By Lawrence Jones, PhD
Amabile and Khaire (2008) report that creativity means “the ability to create something novel and appropriate” (p.1). Appreciating what each person must bring to the table of creativity is very vital to a leader promoting innovation within an organization. Amabile and Khaire add that the importance of a leader’s role in not only fostering creativity in employees and organizations but specifically engaging the key people to create and innovate.
Countless articles and books have published about the application of creativity and innovation in business, industry, government, and education (Black,2012, p.13). Black adds that various perspectives of creativity and innovation have debated in the literature depicting the varying values and depths to where creativity and innovation emerge. Identifying what enhances creativity in followers and what discourages creativity is crucial for leadership effectiveness for change. Transformational leadership has gained recognition in the literature as an inspirational and motivational leadership which is very crucial in the early stages of entrepreneurship and innovation (Gardner and Avolio,1998).
The legendary Schumpeter (1934) wrote that the heart of entrepreneurship originates through the very creativity and networks which can eventually lead to innovation. A current thought leader in creativity, Owens (2011), professes that organizations may unconsciously kill innovation based on their intrinsic culture practices and their unwillingness to try new approaches. The book “Creative People Must be Stopped: 6 Ways We Kill Innovation(Without even trying)“, Owen writes that some firms may be unaware that a creativity- sabotaging-culture may be affecting innovation. He submits that six constraints can inhibit creativity in an environment, and those constraints are individual constraints, group constraints, organizational constraints, industry constraints, technology constraints, and societal constraints (p. 8).
Owens (2011) explains that individual constraints in this context are when individuals believe that they do not think they are different (p. 8). Another component for constraints is that groups may unknowingly allow negative emotions to evaluate new ideas. Janis (1972) proffers that the concept of groupthink is a deterioration of mental efficiency in the interest of the group (p. 9). The next component of organizations is designed to produce consistent results however when innovation that threatens the output of consistent results then the situation may be grim. The ability to consider and adopt new technologies may require a proven reliability and effectiveness (Owens, 2011, p.10).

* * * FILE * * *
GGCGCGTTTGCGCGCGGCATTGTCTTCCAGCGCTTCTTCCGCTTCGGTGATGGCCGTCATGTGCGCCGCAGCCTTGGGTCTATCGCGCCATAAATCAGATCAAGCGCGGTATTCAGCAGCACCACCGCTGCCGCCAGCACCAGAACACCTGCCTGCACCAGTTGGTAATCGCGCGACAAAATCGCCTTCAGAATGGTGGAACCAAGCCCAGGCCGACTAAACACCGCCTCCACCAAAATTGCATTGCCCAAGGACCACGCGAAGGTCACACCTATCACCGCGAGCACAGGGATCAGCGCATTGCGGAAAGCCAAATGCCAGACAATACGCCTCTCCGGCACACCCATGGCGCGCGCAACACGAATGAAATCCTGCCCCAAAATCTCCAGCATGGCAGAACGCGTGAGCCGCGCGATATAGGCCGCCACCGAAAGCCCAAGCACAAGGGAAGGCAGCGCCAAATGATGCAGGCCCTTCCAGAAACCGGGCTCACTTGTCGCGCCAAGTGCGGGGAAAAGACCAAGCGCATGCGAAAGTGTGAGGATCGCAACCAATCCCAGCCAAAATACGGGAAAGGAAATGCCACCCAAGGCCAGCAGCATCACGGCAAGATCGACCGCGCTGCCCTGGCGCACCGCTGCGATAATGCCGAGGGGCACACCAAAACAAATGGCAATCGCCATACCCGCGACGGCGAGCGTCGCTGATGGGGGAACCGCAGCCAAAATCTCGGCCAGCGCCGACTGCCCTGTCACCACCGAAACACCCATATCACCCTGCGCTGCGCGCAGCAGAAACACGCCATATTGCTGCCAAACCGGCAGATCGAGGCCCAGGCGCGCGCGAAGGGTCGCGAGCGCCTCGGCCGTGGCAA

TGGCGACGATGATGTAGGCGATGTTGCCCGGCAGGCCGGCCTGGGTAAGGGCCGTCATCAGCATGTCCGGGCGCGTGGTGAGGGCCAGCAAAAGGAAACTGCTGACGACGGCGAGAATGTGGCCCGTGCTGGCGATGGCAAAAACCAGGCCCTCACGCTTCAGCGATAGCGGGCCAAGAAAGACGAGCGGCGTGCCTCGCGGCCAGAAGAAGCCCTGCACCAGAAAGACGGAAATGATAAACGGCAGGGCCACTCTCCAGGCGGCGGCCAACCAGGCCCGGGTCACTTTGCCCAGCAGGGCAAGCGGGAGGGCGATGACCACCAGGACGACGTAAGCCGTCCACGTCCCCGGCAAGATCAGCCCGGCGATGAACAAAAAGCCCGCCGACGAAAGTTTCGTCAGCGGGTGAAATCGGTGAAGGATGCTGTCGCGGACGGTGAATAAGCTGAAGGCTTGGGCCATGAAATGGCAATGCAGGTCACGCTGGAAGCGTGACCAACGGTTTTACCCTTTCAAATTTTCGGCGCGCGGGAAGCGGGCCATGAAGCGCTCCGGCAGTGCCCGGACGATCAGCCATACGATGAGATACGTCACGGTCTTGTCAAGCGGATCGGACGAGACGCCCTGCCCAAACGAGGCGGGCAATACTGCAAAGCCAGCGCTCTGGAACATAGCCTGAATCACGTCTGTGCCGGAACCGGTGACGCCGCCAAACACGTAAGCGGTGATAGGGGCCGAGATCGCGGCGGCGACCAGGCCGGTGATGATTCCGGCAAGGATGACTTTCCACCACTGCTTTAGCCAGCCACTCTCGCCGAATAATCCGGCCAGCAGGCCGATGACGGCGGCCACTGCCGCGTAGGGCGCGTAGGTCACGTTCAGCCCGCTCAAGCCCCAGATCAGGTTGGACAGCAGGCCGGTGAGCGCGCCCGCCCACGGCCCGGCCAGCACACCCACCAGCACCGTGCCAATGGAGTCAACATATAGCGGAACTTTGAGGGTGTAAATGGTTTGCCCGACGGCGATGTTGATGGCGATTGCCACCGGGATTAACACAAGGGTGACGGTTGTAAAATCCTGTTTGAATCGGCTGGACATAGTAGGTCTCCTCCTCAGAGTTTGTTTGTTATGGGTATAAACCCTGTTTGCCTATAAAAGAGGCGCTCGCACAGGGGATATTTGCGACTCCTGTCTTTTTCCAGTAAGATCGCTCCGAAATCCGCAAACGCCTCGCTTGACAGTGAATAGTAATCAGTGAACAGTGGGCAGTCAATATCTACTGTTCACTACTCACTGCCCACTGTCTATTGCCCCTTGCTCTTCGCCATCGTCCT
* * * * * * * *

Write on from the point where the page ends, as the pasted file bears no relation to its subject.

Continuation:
Owens (2011) also proposes that a way to enhance innovations is that an individual must improve their overall cognitive skills and recognize their value and embrace relevant new ideas (p. 10). Another recommendation is that groups must be designed to support collaboration, risk-taking, and transparent communication. New ideas must be considered legitimate and acceptable. Lastly, for new technologies, there must be significant investment and development (p.12).
Transformational leaders should recognize the importance of creativity in advancing their organizational goals. By developing the ability to lead for creativity, they will be able to solve problems that matter and to compete effectively in a world where people are looking for products and services that meet their needs. Leaders should consider steps they can take to foster a culture where creativity thrives and adopt structures to support that culture. For example, some organizations may benefit from formally establishing creativity teams, whereas others may choose to have innovation departments.
Amabile, T. M., & Khaire, M. (2008). Creativity and the role of the leaders. Harvard Business Review. https://hbr.org/2008/10/creativity-and-the-role-of-the-leader
Bass, B. M. (1985). Leadership and performance beyond expectations. Free Press; Collier Macmillan.
Black, R. A. (2012). Keep creativity alive. Communication World, 29(2), 13.
Brown, T. (2016). Teaching Creativity to Leaders. Harvard Business Review. https://hbr.org/ideacast/2016/07/teaching-creativity-to-leaders
Gardner, W. L., & Avolio, B. J. (1998). The charismatic relationship: A dramaturgical perspective. Academy of management review, 23(1), 32-58.
Janis, I. L. (1972). Victims of groupthink: a psychological study of foreign-policy decisions and fiascoes.
Owens, D. A. (2011). Creative People must be stopped: 6 ways we kill Innovation (Without even trying). John Wiley & Sons.
Schumpeter, J. A. (1934). The theory of economic development: An inquiry into profits, capital, credit, interest, and the business cycle (Vol. 55). Transaction publishers
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